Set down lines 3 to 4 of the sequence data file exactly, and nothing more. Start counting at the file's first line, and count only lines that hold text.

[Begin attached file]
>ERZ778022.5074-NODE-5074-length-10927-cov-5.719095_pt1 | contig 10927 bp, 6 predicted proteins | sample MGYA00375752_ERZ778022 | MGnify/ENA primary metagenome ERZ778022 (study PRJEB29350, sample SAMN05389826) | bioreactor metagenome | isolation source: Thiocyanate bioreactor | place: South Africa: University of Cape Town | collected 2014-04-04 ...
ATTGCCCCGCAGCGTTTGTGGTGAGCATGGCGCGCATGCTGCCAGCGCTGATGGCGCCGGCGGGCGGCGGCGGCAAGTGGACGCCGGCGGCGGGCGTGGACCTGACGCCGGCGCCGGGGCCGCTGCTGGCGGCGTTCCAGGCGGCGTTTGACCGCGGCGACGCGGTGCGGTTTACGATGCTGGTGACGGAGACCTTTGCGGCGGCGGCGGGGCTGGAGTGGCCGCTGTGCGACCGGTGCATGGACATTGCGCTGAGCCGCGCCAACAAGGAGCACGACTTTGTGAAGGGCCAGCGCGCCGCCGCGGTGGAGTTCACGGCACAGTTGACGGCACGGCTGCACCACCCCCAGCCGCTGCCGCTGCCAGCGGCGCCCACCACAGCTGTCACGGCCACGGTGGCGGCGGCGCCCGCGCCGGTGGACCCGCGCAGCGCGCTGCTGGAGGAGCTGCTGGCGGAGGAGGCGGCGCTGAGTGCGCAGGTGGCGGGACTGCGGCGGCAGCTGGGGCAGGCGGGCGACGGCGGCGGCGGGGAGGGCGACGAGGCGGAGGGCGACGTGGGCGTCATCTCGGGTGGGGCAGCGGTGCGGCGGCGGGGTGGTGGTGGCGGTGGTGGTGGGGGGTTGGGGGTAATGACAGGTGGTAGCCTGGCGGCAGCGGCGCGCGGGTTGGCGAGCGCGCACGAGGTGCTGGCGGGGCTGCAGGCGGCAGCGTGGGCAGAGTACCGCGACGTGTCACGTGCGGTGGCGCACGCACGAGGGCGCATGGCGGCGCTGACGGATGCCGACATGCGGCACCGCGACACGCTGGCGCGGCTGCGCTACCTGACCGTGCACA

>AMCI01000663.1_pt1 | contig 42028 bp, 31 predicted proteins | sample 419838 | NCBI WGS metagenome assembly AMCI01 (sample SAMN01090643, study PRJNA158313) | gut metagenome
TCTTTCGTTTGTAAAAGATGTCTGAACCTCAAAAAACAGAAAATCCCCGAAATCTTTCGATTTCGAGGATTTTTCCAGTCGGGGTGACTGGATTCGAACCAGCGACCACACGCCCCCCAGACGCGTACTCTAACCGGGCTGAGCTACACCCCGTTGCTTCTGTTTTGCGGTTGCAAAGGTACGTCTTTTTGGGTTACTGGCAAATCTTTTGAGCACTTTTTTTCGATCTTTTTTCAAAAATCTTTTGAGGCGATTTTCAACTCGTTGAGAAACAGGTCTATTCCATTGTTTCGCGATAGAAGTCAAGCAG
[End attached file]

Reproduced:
>AMCI01000663.1_pt1 | contig 42028 bp, 31 predicted proteins | sample 419838 | NCBI WGS metagenome assembly AMCI01 (sample SAMN01090643, study PRJNA158313) | gut metagenome
TCTTTCGTTTGTAAAAGATGTCTGAACCTCAAAAAACAGAAAATCCCCGAAATCTTTCGATTTCGAGGATTTTTCCAGTCGGGGTGACTGGATTCGAACCAGCGACCACACGCCCCCCAGACGCGTACTCTAACCGGGCTGAGCTACACCCCGTTGCTTCTGTTTTGCGGTTGCAAAGGTACGTCTTTTTGGGTTACTGGCAAATCTTTTGAGCACTTTTTTTCGATCTTTTTTCAAAAATCTTTTGAGGCGATTTTCAACTCGTTGAGAAACAGGTCTATTCCATTGTTTCGCGATAGAAGTCAAGCAG